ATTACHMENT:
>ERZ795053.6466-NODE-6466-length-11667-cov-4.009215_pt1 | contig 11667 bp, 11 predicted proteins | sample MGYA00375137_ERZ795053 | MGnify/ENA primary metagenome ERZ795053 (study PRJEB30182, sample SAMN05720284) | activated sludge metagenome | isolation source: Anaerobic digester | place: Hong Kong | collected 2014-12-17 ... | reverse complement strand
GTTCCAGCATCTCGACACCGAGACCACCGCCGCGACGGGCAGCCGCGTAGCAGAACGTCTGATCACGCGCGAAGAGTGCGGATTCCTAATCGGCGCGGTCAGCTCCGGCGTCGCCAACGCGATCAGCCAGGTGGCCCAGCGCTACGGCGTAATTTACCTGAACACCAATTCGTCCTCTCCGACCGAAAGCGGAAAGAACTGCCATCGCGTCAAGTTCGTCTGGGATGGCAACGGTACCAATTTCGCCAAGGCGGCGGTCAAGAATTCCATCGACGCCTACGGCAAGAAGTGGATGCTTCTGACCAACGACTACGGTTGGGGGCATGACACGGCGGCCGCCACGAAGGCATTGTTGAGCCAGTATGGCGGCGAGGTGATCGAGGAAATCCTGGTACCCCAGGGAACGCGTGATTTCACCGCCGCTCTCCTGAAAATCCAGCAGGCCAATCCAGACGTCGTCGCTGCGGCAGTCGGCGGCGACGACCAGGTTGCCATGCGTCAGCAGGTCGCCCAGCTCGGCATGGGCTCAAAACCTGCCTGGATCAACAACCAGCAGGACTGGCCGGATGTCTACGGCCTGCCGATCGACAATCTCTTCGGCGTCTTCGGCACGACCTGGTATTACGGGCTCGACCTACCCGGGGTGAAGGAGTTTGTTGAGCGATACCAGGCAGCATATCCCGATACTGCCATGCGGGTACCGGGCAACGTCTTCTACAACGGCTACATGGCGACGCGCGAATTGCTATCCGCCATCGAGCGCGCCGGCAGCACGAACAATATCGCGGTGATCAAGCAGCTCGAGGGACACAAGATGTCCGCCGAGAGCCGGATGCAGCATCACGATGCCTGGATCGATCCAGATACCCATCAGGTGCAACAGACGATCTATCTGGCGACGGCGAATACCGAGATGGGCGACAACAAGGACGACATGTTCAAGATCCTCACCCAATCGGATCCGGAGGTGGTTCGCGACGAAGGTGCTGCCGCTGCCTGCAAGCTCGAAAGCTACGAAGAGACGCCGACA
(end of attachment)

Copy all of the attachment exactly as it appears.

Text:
>ERZ795053.6466-NODE-6466-length-11667-cov-4.009215_pt1 | contig 11667 bp, 11 predicted proteins | sample MGYA00375137_ERZ795053 | MGnify/ENA primary metagenome ERZ795053 (study PRJEB30182, sample SAMN05720284) | activated sludge metagenome | isolation source: Anaerobic digester | place: Hong Kong | collected 2014-12-17 ... | reverse complement strand
GTTCCAGCATCTCGACACCGAGACCACCGCCGCGACGGGCAGCCGCGTAGCAGAACGTCTGATCACGCGCGAAGAGTGCGGATTCCTAATCGGCGCGGTCAGCTCCGGCGTCGCCAACGCGATCAGCCAGGTGGCCCAGCGCTACGGCGTAATTTACCTGAACACCAATTCGTCCTCTCCGACCGAAAGCGGAAAGAACTGCCATCGCGTCAAGTTCGTCTGGGATGGCAACGGTACCAATTTCGCCAAGGCGGCGGTCAAGAATTCCATCGACGCCTACGGCAAGAAGTGGATGCTTCTGACCAACGACTACGGTTGGGGGCATGACACGGCGGCCGCCACGAAGGCATTGTTGAGCCAGTATGGCGGCGAGGTGATCGAGGAAATCCTGGTACCCCAGGGAACGCGTGATTTCACCGCCGCTCTCCTGAAAATCCAGCAGGCCAATCCAGACGTCGTCGCTGCGGCAGTCGGCGGCGACGACCAGGTTGCCATGCGTCAGCAGGTCGCCCAGCTCGGCATGGGCTCAAAACCTGCCTGGATCAACAACCAGCAGGACTGGCCGGATGTCTACGGCCTGCCGATCGACAATCTCTTCGGCGTCTTCGGCACGACCTGGTATTACGGGCTCGACCTACCCGGGGTGAAGGAGTTTGTTGAGCGATACCAGGCAGCATATCCCGATACTGCCATGCGGGTACCGGGCAACGTCTTCTACAACGGCTACATGGCGACGCGCGAATTGCTATCCGCCATCGAGCGCGCCGGCAGCACGAACAATATCGCGGTGATCAAGCAGCTCGAGGGACACAAGATGTCCGCCGAGAGCCGGATGCAGCATCACGATGCCTGGATCGATCCAGATACCCATCAGGTGCAACAGACGATCTATCTGGCGACGGCGAATACCGAGATGGGCGACAACAAGGACGACATGTTCAAGATCCTCACCCAATCGGATCCGGAGGTGGTTCGCGACGAAGGTGCTGCCGCTGCCTGCAAGCTCGAAAGCTACGAAGAGACGCCGACA